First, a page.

Saturday, October 10, 2009

Did We abolish Frost

Did We abolish Frost
The Summer would not cease--
If Seasons perish or prevail
Is optional with Us--
(F 1024)

Yet another of Dickinson's briefest of poems, and one that doesn't really rhyme. This particular poem can be interpreted as the desire to control nature, and by proxy the passage or progression of time. If people were to do away with the cold frost, the summer could linger on. There is a desire for control, to dominate that which people cannot rule-- seasons and time. Dickinson draws on this universal desire, the desire to control what is beyond controlling, to create a point at which her audience can connect with the poem. People do not care about the seasons, they don't care for change. They certainly don't care for the things which the frost represents, namely the archetype of death. The frost may also represent an entombment, isolation and a prison keeping one from contact with the outside world.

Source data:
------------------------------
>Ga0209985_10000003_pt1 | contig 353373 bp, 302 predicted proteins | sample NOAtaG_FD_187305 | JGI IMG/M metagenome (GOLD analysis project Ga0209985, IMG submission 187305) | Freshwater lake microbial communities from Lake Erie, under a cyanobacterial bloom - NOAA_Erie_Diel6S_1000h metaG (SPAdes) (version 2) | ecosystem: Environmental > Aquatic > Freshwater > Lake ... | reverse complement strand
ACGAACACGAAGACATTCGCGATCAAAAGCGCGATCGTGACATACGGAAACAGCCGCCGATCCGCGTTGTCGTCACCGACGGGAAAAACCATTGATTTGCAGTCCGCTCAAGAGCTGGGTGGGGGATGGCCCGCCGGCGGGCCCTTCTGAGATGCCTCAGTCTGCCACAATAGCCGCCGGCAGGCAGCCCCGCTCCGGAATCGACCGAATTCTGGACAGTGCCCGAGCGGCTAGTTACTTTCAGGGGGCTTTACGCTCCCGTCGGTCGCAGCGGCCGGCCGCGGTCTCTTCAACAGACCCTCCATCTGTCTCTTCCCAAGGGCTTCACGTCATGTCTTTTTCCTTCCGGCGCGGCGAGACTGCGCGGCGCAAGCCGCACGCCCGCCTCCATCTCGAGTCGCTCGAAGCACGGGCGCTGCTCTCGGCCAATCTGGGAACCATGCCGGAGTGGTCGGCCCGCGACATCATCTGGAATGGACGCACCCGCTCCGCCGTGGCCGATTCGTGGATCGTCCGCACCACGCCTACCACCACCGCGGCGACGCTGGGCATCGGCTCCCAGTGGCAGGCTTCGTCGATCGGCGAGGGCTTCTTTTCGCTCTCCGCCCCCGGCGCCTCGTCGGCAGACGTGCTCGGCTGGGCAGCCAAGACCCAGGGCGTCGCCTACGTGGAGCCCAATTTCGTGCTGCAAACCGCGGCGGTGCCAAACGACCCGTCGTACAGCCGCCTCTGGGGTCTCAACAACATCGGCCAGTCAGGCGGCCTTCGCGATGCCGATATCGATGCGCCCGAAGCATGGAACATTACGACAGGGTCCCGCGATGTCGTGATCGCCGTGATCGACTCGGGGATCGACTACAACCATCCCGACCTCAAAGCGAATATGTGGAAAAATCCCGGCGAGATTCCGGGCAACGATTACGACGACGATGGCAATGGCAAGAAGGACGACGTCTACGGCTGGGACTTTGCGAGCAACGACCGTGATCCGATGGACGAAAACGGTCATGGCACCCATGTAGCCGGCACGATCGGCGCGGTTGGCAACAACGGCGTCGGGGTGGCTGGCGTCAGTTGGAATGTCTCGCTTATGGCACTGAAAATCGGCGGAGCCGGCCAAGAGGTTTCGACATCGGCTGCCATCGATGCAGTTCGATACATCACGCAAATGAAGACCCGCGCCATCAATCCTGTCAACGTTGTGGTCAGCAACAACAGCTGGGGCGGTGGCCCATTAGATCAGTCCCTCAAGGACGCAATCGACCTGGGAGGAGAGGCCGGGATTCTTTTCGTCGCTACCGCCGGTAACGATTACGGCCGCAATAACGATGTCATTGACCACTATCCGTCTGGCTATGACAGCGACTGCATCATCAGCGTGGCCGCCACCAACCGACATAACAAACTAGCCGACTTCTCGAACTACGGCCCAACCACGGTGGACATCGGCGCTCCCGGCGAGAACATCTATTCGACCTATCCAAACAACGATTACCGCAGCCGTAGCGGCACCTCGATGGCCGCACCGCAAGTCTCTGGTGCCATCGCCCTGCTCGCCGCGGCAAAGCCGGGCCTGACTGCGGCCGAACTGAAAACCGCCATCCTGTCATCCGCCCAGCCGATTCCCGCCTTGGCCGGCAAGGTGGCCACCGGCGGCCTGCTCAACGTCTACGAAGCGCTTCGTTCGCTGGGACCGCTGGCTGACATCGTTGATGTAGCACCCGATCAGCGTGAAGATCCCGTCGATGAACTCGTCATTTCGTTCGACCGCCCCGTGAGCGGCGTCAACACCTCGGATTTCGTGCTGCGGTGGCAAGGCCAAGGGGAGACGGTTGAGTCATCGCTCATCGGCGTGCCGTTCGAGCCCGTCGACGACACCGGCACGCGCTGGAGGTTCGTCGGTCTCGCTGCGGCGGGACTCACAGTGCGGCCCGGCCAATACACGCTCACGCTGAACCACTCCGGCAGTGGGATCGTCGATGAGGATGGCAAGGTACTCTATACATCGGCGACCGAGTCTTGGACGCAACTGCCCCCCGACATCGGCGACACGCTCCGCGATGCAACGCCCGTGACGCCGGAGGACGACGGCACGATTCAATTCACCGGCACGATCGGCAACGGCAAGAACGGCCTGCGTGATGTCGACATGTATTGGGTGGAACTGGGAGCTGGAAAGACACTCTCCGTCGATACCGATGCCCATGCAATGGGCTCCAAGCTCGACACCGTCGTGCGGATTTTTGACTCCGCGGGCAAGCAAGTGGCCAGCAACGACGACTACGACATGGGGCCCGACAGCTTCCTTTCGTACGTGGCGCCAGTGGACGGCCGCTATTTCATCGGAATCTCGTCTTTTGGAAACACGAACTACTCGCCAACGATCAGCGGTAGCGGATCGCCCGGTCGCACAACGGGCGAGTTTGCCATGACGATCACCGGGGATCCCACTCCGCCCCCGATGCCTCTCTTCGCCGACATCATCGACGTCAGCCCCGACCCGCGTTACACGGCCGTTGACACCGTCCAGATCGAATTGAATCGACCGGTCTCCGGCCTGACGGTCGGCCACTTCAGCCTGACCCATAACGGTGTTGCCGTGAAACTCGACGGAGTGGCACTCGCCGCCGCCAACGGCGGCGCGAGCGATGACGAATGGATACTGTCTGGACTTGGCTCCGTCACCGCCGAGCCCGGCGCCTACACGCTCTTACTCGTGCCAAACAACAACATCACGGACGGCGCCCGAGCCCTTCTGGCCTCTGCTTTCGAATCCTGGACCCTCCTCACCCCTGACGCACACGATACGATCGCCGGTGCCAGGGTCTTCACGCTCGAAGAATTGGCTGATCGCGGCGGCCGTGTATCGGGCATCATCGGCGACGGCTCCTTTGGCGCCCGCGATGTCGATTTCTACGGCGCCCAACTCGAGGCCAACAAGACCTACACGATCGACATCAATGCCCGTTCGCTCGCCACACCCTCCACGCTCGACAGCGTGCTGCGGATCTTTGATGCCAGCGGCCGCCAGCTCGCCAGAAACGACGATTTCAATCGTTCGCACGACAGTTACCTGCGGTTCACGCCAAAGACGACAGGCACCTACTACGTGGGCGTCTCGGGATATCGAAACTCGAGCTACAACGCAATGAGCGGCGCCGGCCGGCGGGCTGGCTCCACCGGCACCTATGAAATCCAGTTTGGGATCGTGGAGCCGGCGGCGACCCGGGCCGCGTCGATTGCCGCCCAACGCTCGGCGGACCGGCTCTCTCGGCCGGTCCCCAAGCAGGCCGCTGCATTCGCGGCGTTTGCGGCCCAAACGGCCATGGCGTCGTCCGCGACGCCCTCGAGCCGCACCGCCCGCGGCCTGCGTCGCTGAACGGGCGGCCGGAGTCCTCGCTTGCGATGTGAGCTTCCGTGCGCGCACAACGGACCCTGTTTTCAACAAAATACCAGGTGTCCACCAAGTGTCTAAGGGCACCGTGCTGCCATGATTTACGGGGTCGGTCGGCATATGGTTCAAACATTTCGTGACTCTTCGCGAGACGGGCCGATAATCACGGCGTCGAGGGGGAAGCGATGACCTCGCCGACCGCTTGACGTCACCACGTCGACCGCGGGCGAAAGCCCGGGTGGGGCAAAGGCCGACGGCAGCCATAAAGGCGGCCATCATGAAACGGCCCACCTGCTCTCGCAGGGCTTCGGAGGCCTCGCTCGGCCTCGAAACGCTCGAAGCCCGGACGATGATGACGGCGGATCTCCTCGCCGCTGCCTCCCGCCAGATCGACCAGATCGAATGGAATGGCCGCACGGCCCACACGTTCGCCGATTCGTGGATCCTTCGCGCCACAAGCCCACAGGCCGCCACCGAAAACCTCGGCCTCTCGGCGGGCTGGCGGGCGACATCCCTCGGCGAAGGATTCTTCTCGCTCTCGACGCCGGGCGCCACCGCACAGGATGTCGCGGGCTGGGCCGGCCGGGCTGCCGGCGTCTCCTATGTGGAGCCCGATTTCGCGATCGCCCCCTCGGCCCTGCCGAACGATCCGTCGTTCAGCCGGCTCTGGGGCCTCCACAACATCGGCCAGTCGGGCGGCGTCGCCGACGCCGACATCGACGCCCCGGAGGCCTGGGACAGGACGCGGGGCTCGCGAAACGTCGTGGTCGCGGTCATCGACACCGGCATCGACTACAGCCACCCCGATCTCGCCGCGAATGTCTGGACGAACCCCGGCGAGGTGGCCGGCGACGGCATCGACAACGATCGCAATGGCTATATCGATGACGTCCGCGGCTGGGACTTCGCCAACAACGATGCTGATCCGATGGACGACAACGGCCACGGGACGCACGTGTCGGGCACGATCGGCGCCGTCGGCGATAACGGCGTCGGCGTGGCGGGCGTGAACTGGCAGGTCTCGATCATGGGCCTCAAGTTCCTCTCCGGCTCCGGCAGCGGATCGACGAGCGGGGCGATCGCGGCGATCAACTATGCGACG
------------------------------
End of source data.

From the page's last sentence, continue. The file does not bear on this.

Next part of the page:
Ironically, the endurance or end of a season is not optional for anyone. The poem unveils the fallacy of thinking that control is possible. In the first two lines Dickinson uses the familiar desire to resist change as the familiar point for her reader. In the last lines, however, a careful reading reveals the unexpected reversal-- people have no option but to accept the seasons. The speaker does not overtly state this, but rather uses a fallacy to set up the reader into suddenly remembering that the seaons will never be controlled by humans, and therefore humans are forever subject to its fullness, both in life and light of summer and the dark, death, and isolation of winter.

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